Home Health & Wellness Sleepy Girl Mocktail: How to Make the Viral TikTok Drink – Experts Reveal Benefits

Sleepy Girl Mocktail: How to Make the Viral TikTok Drink – Experts Reveal Benefits

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As we stride further into 2024 and embrace the essence of our “hot girl” era, the focus is on prioritising fitness, home comforts, and beauty sleep. One trend said to be great for our sleep is “The Sleepy Girl Mocktail”.

According to a study, 1 in 3 adults suffers from insomnia. With that in mind, Mattress Online can reveal why “The Sleepy Girl Mocktail” is good for our sleep and nighttime routines. They have also revealed an exclusive new “Sleepy Mocktail” for you to try, the Pillow Colada.

Struggling with sleep? You’re not alone.

Approximately one-third of adults aren’t getting the amount of sleep we require, but “The Sleepy Girl Mocktail” may be able to help. Originally shared by creator Gracie Norton, her TikTok video showcasing the mocktail recipe has garnered over 1 million views and over 100 thousand likes, and can be downloaded via Snaptik TikTok downloader.

If you’re curious to experience the potential benefits for yourself and inch closer to that coveted eight hours of sleep or more, here’s how to make it:

  • Ice
  • Pure tart cherry juice
  • 1 tablespoon of magnesium powder
  • Lemon-flavored soda or sparkling water

The benefits of the Sleepy Girl Mocktail

  • The tart cherry. Tart cherry juice is known to contain melatonin, a sleep hormone often taken as a supplement to aid with sleep. The hypothesis is that incorporating this juice into your bedtime routine may augment the melatonin your body naturally produces, meaning a quicker transition into sleep.
  • The magnesium. Research indicates that magnesium supplementation can be effective in addressing primary insomnia and impacting sleep duration.

The Pillow Colada

Mattress Online has also devised their own new mocktail for us sleepy girls to try.

  • Ice
  • Pineapple Juice
  • Coconut Water
  • 1 tablespoon of magnesium powder

Pineapple juice, with melatonin, can boost melatonin levels, aiding in the sleep/wake cycle. Coconut water, abundant in magnesium, potassium, and stress-reducing vitamin B, promotes better sleep.

Currently, the measurements allow for some flexibility and can be adjusted to suit your preferences. However, regardless of the specific proportions you choose for your juice, magnesium powder, and water blend, it’s important to remember Mattress Online’s advice on the safe daily intake of magnesium (400mg daily, on average). Also, be sure to consider the other beverages and foods you’ve consumed throughout the day too.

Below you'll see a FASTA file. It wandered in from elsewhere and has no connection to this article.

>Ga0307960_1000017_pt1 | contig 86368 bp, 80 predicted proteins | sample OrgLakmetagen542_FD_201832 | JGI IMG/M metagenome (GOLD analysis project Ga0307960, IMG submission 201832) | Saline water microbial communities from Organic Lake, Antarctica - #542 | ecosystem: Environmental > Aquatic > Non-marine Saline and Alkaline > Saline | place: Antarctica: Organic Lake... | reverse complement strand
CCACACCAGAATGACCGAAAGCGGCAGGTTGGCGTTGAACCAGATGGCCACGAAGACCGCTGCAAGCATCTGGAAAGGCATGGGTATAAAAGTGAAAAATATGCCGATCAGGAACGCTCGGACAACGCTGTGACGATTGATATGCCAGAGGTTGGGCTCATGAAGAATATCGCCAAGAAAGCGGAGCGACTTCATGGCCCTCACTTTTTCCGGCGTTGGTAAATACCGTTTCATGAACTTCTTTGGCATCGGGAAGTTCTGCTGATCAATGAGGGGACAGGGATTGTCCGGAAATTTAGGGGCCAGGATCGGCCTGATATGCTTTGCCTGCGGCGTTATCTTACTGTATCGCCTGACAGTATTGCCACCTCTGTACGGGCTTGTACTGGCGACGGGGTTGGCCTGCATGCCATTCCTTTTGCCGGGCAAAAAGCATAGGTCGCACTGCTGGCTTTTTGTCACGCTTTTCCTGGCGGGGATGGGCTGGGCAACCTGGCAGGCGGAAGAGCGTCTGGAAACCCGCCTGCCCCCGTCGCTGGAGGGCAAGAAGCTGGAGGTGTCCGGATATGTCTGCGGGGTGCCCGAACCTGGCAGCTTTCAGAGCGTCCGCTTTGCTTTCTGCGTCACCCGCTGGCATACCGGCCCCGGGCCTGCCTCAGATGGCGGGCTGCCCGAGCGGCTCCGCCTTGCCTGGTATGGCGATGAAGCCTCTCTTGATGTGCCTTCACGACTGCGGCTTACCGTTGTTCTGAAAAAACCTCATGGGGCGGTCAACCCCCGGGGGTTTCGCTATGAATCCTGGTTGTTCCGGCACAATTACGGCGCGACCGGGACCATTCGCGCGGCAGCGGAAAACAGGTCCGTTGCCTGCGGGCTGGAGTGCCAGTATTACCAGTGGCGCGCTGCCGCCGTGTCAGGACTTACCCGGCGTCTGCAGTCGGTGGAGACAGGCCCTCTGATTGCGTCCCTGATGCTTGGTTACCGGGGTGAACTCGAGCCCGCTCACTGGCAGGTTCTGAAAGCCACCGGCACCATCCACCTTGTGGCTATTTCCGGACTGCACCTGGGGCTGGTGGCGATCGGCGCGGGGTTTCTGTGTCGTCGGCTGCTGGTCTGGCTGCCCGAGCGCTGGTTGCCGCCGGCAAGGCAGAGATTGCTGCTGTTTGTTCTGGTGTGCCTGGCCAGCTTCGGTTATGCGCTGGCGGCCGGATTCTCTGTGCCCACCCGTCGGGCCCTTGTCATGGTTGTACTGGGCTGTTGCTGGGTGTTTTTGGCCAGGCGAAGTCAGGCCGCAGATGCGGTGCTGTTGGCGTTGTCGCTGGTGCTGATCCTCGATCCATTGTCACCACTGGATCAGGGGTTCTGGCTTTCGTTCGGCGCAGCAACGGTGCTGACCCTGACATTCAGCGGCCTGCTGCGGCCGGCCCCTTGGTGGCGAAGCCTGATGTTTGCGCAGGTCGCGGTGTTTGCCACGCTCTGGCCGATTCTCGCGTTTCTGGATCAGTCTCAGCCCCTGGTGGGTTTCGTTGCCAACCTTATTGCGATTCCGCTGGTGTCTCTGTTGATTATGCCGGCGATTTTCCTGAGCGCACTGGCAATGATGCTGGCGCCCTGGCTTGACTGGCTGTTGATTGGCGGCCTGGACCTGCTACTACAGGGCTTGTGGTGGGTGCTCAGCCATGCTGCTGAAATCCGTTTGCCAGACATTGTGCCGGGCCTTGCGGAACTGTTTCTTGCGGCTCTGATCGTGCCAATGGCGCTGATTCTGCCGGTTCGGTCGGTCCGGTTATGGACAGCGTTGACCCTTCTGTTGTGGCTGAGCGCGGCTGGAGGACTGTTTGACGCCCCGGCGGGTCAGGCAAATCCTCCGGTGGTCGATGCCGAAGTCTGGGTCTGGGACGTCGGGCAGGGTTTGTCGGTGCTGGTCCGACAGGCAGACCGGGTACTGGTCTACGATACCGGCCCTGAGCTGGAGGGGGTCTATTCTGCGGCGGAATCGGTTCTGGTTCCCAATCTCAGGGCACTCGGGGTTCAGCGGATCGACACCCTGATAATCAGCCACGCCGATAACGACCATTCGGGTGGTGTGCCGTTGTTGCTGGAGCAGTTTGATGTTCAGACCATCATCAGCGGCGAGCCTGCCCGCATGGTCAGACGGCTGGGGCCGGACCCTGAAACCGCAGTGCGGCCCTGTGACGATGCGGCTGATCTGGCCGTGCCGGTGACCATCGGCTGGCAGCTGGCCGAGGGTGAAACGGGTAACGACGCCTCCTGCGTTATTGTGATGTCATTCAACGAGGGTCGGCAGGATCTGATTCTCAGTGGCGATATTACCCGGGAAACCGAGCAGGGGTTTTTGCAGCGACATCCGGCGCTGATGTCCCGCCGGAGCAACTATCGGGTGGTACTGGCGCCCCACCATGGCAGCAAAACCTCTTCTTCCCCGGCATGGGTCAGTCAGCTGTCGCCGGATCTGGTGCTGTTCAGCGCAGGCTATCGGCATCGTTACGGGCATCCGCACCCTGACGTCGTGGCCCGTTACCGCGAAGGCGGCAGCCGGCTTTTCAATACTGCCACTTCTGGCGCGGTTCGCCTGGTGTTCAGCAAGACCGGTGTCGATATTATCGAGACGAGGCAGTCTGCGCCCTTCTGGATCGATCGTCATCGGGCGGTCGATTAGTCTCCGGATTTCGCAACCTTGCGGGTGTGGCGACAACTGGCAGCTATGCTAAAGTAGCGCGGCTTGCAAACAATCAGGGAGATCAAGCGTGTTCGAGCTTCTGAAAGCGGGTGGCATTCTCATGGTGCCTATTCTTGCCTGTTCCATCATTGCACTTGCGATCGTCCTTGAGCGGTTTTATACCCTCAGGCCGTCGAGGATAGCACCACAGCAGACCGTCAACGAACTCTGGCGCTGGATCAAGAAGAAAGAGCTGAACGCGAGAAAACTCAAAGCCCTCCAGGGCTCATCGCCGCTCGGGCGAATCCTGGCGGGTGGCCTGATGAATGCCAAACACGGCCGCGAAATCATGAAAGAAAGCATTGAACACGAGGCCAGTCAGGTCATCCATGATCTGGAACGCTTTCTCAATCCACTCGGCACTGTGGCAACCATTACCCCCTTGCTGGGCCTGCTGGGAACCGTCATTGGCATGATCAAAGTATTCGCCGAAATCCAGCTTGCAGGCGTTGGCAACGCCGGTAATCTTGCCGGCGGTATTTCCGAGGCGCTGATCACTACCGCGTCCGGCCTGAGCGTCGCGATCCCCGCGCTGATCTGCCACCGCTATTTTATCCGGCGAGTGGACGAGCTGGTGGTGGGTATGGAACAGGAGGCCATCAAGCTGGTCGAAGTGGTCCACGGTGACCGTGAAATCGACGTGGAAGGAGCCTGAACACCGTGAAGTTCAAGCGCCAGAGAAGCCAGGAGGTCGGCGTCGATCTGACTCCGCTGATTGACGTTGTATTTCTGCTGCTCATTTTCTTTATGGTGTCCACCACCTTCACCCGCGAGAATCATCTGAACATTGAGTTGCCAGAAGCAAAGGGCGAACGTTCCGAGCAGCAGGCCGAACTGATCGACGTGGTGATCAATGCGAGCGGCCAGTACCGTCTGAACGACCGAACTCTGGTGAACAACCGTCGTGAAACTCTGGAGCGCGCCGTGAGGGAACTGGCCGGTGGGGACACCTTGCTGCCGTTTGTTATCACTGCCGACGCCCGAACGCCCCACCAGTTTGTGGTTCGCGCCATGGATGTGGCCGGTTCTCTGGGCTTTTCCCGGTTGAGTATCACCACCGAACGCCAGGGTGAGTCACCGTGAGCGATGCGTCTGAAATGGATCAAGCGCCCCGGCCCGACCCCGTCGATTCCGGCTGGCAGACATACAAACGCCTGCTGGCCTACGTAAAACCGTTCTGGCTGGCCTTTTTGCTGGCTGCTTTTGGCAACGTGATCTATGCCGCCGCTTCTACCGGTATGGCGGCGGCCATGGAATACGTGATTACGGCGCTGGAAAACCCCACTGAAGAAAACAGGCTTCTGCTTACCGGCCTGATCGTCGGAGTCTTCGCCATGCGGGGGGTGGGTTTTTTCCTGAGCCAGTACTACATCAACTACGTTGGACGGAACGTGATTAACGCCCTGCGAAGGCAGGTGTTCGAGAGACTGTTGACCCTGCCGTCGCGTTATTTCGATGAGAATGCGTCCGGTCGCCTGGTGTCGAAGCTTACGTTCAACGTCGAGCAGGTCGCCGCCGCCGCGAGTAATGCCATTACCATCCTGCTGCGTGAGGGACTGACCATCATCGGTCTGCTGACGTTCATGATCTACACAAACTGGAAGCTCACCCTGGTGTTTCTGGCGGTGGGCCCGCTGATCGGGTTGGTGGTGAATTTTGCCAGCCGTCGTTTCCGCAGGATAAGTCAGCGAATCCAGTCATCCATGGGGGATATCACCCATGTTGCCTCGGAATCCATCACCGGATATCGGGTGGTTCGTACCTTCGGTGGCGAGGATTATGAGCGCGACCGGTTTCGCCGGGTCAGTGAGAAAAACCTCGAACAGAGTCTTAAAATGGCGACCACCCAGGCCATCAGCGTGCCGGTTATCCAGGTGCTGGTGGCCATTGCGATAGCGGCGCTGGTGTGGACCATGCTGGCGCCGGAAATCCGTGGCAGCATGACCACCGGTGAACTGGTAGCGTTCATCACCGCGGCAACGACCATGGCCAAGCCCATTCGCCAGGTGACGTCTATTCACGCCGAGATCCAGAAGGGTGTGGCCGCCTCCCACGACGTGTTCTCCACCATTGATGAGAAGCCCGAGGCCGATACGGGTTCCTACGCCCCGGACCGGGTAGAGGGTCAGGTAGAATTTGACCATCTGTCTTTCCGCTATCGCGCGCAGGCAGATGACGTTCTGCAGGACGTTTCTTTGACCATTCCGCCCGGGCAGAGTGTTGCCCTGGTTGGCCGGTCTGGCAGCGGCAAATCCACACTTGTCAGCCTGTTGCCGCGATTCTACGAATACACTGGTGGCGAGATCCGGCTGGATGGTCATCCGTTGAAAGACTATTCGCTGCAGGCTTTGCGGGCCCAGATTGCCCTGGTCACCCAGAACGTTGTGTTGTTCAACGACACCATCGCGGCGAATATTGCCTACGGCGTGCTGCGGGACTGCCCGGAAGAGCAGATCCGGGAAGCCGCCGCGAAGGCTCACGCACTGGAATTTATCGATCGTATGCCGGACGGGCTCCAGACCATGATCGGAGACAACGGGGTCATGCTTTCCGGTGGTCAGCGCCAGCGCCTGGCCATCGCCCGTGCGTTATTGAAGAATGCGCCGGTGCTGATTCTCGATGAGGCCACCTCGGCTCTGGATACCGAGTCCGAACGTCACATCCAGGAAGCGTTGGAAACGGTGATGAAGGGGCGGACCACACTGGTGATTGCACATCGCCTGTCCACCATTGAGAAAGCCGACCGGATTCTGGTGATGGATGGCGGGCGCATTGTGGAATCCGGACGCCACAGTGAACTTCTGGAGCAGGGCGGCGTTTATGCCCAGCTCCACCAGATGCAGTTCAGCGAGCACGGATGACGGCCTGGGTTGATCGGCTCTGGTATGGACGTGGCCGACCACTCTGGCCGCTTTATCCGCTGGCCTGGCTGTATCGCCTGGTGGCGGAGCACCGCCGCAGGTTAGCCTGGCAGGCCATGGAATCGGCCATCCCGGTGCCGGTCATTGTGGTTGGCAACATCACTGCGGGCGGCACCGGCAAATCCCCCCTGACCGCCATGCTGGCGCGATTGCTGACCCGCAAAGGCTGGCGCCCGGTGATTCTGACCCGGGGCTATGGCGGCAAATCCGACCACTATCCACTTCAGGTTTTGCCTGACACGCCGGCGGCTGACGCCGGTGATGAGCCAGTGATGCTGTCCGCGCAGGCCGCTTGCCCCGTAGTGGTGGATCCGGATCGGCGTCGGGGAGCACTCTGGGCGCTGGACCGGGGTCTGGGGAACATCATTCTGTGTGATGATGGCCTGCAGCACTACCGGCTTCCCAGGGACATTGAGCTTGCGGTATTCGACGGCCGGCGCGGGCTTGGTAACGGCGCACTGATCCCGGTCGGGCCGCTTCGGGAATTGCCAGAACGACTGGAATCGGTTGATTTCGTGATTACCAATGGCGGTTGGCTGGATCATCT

Other foods that Mattress Online recommends to help you sleep

  • Carbohydrates (such as pasta and rice). Despite their negative reputation, carbs are essential for our diets and can contribute to improved sleep. They increase the availability of tryptophan, an amino acid that produces melatonin. Opt for complex carbs like brown rice or whole grains to avoid blood sugar spikes.
  • B vitamins (from protein sources like poultry and nuts). Crucial for brain function, B vitamins are involved in melatonin production. A slight deficiency can disrupt sleep. Vitamin B12, found in animal-based foods, is crucial; for vegans, focus on high-quality protein sources like nuts and lentils.
  • Melatonin (from plant foods, such as peppers). While the body produces melatonin naturally, certain plant-based foods, including vegetables (especially peppers), mushrooms, legumes, and select berries, contain melatonin with natural sedative properties.
  • Magnesium Sources (seeds like pumpkin, hemp, sesame, sunflower, flaxseeds, almonds, and dried thyme). Essential for muscle relaxation, magnesium enhances melatonin secretion, promoting better sleep.
  • Zinc (found in oats, wheat germ, sesame seeds, oysters, meat, and eggs). Linked to improved sleep quality, zinc intake from various sources can contribute to a better night’s sleep.
  • Supplements and sleep. Some supplements containing ingredients such as sugar or caffeine have the potential to interfere with sleep. It is recommended to refrain from consuming vitamin B, multivitamins, energy herbs, vitamin D, calcium, and vitamin C close to bedtime. For optimal absorption and to avoid late-night cravings and potential indigestion, it is advisable to take fat-soluble vitamins (A, D, E, and K) with meals during breakfast, lunch, and dinner.

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